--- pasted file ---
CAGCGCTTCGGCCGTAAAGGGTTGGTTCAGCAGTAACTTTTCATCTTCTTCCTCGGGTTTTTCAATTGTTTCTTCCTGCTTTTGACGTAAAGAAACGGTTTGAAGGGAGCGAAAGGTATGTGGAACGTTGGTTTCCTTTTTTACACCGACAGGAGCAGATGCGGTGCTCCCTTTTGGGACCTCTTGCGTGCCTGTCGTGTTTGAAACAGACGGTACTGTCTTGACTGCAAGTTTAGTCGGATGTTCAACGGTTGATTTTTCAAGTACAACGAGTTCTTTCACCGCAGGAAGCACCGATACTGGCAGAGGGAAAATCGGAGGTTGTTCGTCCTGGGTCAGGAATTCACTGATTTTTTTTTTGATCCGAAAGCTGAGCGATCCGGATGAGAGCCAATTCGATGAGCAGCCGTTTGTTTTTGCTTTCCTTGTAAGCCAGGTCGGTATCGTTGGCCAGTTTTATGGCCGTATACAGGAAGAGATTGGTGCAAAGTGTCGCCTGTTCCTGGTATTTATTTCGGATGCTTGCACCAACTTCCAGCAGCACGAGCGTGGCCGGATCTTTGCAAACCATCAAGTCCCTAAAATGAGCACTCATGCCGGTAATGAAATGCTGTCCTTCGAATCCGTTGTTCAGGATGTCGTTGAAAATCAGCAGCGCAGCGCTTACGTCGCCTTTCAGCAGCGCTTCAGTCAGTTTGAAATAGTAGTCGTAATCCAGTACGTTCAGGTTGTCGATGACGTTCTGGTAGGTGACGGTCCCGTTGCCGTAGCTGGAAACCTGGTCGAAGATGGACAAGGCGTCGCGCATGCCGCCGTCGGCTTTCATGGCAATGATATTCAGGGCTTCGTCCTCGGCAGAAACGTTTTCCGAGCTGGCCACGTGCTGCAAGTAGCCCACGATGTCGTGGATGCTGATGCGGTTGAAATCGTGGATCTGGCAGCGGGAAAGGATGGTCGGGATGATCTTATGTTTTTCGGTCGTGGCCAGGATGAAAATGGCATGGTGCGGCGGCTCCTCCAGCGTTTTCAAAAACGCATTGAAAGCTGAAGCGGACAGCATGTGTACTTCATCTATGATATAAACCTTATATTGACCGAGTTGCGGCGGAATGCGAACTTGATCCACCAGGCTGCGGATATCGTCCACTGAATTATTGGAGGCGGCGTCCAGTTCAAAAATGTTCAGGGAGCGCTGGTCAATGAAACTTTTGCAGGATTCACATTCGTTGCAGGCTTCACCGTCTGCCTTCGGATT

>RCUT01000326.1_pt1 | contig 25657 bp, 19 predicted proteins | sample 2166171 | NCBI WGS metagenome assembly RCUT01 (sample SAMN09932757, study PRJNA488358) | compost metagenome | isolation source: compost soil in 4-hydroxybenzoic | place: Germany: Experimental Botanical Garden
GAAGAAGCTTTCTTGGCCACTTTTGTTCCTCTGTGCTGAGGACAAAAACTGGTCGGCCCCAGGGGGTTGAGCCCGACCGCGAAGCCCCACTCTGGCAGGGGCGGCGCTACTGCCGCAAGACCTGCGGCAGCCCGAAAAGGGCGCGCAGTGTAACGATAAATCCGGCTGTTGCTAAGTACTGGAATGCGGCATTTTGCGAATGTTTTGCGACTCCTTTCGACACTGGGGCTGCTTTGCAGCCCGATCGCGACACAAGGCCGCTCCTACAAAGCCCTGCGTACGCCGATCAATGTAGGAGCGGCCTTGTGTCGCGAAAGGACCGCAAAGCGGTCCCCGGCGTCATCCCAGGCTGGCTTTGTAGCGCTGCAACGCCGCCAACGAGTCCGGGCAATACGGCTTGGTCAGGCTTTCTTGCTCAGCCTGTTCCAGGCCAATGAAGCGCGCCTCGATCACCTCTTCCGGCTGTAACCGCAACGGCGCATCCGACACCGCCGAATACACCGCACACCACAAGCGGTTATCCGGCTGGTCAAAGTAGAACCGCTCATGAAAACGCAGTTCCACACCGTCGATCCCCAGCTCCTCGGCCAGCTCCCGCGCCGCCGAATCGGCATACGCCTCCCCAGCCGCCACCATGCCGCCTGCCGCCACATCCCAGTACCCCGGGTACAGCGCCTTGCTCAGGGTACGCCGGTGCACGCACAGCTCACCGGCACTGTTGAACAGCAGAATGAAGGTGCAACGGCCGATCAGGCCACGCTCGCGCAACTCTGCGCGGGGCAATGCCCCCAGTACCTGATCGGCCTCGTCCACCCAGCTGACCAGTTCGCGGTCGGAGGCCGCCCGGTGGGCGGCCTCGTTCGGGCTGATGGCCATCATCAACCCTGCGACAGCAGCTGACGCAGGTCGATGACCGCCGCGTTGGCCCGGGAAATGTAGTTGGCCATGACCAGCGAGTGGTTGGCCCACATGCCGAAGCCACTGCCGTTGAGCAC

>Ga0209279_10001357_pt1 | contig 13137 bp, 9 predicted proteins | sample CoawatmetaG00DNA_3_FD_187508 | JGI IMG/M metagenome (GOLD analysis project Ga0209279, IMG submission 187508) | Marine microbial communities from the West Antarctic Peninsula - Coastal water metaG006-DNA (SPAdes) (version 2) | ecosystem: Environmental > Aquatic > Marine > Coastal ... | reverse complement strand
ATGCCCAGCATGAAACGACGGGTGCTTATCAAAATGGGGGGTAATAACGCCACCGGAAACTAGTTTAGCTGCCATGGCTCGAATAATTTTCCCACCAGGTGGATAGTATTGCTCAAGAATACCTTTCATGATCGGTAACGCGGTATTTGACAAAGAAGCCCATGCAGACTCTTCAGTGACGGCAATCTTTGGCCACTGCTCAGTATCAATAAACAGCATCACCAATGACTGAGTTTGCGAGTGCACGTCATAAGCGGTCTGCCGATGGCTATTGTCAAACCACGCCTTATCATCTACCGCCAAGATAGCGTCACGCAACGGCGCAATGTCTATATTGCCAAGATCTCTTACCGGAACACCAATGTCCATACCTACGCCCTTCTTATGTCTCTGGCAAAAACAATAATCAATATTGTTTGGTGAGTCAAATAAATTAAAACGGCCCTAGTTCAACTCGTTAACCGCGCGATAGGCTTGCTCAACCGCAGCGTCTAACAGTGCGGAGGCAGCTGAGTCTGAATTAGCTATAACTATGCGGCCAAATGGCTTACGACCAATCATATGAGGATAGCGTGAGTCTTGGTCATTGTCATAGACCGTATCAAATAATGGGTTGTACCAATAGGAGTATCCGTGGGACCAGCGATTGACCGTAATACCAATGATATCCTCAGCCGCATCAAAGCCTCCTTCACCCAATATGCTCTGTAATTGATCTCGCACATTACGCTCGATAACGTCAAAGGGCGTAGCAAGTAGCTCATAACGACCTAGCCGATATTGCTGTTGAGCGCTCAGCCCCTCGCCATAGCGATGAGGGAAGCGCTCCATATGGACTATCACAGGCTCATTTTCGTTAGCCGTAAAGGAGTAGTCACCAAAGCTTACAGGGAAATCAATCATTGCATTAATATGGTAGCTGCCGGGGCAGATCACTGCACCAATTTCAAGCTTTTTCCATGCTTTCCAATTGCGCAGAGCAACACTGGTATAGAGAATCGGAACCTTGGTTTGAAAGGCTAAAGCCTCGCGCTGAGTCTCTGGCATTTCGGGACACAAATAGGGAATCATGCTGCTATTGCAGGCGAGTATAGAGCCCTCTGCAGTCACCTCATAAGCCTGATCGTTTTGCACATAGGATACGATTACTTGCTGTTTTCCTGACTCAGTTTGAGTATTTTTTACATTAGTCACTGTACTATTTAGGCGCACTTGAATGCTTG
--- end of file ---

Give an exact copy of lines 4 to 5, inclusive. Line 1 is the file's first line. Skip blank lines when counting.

>Ga0209279_10001357_pt1 | contig 13137 bp, 9 predicted proteins | sample CoawatmetaG00DNA_3_FD_187508 | JGI IMG/M metagenome (GOLD analysis project Ga0209279, IMG submission 187508) | Marine microbial communities from the West Antarctic Peninsula - Coastal water metaG006-DNA (SPAdes) (version 2) | ecosystem: Environmental > Aquatic > Marine > Coastal ... | reverse complement strand
ATGCCCAGCATGAAACGACGGGTGCTTATCAAAATGGGGGGTAATAACGCCACCGGAAACTAGTTTAGCTGCCATGGCTCGAATAATTTTCCCACCAGGTGGATAGTATTGCTCAAGAATACCTTTCATGATCGGTAACGCGGTATTTGACAAAGAAGCCCATGCAGACTCTTCAGTGACGGCAATCTTTGGCCACTGCTCAGTATCAATAAACAGCATCACCAATGACTGAGTTTGCGAGTGCACGTCATAAGCGGTCTGCCGATGGCTATTGTCAAACCACGCCTTATCATCTACCGCCAAGATAGCGTCACGCAACGGCGCAATGTCTATATTGCCAAGATCTCTTACCGGAACACCAATGTCCATACCTACGCCCTTCTTATGTCTCTGGCAAAAACAATAATCAATATTGTTTGGTGAGTCAAATAAATTAAAACGGCCCTAGTTCAACTCGTTAACCGCGCGATAGGCTTGCTCAACCGCAGCGTCTAACAGTGCGGAGGCAGCTGAGTCTGAATTAGCTATAACTATGCGGCCAAATGGCTTACGACCAATCATATGAGGATAGCGTGAGTCTTGGTCATTGTCATAGACCGTATCAAATAATGGGTTGTACCAATAGGAGTATCCGTGGGACCAGCGATTGACCGTAATACCAATGATATCCTCAGCCGCATCAAAGCCTCCTTCACCCAATATGCTCTGTAATTGATCTCGCACATTACGCTCGATAACGTCAAAGGGCGTAGCAAGTAGCTCATAACGACCTAGCCGATATTGCTGTTGAGCGCTCAGCCCCTCGCCATAGCGATGAGGGAAGCGCTCCATATGGACTATCACAGGCTCATTTTCGTTAGCCGTAAAGGAGTAGTCACCAAAGCTTACAGGGAAATCAATCATTGCATTAATATGGTAGCTGCCGGGGCAGATCACTGCACCAATTTCAAGCTTTTTCCATGCTTTCCAATTGCGCAGAGCAACACTGGTATAGAGAATCGGAACCTTGGTTTGAAAGGCTAAAGCCTCGCGCTGAGTCTCTGGCATTTCGGGACACAAATAGGGAATCATGCTGCTATTGCAGGCGAGTATAGAGCCCTCTGCAGTCACCTCATAAGCCTGATCGTTTTGCACATAGGATACGATTACTTGCTGTTTTCCTGACTCAGTTTGAGTATTTTTTACATTAGTCACTGTACTATTTAGGCGCACTTGAATGCTTG